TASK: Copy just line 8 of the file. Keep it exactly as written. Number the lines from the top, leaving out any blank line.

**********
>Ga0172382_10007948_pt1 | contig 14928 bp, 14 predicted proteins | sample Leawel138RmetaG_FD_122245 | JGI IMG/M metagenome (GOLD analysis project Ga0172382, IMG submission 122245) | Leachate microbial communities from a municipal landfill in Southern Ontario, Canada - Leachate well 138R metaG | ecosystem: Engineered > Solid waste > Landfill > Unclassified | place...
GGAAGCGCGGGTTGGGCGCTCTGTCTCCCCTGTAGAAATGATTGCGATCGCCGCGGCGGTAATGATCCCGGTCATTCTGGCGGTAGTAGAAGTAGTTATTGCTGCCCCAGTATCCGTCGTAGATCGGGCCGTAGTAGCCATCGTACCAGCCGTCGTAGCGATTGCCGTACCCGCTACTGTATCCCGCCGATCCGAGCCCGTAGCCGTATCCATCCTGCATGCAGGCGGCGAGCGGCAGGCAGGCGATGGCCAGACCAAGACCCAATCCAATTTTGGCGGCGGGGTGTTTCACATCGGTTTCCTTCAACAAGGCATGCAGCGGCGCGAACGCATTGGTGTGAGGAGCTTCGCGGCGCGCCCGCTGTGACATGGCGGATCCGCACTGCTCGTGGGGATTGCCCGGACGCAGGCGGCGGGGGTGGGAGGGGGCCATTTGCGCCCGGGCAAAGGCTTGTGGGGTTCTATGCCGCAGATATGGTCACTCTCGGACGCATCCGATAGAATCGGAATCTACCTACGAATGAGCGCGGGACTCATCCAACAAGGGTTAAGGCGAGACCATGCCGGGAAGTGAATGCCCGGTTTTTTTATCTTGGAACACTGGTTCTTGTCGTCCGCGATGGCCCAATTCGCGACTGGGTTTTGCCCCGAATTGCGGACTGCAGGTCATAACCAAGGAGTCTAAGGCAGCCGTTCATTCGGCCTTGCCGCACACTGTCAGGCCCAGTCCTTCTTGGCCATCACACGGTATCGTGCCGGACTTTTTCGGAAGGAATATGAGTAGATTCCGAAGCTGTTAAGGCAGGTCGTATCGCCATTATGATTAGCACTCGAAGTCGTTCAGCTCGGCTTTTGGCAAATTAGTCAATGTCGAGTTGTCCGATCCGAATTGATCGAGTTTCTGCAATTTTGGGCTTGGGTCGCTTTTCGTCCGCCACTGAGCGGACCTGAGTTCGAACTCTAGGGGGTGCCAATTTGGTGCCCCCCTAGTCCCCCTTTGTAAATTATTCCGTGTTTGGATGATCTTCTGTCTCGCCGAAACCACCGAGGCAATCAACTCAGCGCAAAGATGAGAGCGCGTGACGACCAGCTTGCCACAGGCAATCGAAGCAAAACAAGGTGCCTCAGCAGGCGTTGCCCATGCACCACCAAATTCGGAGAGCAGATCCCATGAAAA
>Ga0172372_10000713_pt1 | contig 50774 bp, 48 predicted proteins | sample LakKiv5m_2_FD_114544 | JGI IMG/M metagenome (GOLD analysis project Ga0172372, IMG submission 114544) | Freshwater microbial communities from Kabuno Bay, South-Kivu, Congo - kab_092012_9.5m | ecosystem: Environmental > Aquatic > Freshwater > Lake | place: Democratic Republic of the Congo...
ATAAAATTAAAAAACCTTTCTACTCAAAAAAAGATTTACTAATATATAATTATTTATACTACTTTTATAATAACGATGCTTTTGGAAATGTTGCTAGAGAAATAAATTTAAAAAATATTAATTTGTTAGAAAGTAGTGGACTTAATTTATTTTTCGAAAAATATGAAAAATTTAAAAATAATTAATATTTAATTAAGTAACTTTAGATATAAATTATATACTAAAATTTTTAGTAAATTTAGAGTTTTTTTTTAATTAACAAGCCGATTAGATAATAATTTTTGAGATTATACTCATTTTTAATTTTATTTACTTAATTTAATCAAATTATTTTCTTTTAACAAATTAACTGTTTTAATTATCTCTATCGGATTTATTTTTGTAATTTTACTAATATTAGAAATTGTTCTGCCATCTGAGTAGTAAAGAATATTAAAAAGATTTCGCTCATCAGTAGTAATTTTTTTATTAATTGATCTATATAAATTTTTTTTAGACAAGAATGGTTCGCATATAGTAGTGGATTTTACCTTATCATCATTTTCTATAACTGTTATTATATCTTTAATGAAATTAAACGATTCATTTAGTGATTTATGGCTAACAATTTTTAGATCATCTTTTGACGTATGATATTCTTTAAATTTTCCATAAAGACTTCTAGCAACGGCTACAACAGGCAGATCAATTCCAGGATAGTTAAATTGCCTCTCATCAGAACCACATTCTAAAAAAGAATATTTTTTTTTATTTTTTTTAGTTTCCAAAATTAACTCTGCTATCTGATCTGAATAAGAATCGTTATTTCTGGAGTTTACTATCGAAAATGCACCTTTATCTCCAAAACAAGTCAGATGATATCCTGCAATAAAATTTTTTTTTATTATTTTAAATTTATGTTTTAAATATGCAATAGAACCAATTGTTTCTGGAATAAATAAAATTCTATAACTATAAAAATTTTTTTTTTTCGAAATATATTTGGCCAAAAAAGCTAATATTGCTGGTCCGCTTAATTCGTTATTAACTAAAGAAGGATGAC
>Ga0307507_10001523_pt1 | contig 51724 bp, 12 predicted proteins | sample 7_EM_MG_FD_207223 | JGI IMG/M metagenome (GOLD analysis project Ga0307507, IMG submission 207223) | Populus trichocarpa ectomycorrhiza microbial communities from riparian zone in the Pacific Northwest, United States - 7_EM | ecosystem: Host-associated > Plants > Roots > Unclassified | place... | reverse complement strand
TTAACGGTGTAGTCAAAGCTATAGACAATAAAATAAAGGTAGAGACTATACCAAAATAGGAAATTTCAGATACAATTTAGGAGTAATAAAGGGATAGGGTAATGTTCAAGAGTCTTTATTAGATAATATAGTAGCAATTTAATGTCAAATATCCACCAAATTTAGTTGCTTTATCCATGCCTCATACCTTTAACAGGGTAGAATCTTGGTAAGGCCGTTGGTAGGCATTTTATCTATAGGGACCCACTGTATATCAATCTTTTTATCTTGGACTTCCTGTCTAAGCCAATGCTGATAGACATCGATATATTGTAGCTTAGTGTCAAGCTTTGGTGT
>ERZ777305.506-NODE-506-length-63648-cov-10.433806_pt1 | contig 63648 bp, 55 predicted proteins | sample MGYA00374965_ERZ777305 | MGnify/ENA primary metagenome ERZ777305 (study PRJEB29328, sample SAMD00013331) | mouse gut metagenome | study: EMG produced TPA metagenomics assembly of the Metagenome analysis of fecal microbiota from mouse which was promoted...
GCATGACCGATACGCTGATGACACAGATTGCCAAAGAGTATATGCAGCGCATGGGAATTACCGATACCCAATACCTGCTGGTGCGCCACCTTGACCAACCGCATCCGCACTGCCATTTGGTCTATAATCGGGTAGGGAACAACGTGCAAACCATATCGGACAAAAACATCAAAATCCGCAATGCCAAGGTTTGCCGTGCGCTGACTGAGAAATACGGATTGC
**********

GCATGACCGATACGCTGATGACACAGATTGCCAAAGAGTATATGCAGCGCATGGGAATTACCGATACCCAATACCTGCTGGTGCGCCACCTTGACCAACCGCATCCGCACTGCCATTTGGTCTATAATCGGGTAGGGAACAACGTGCAAACCATATCGGACAAAAACATCAAAATCCGCAATGCCAAGGTTTGCCGTGCGCTGACTGAGAAATACGGATTGC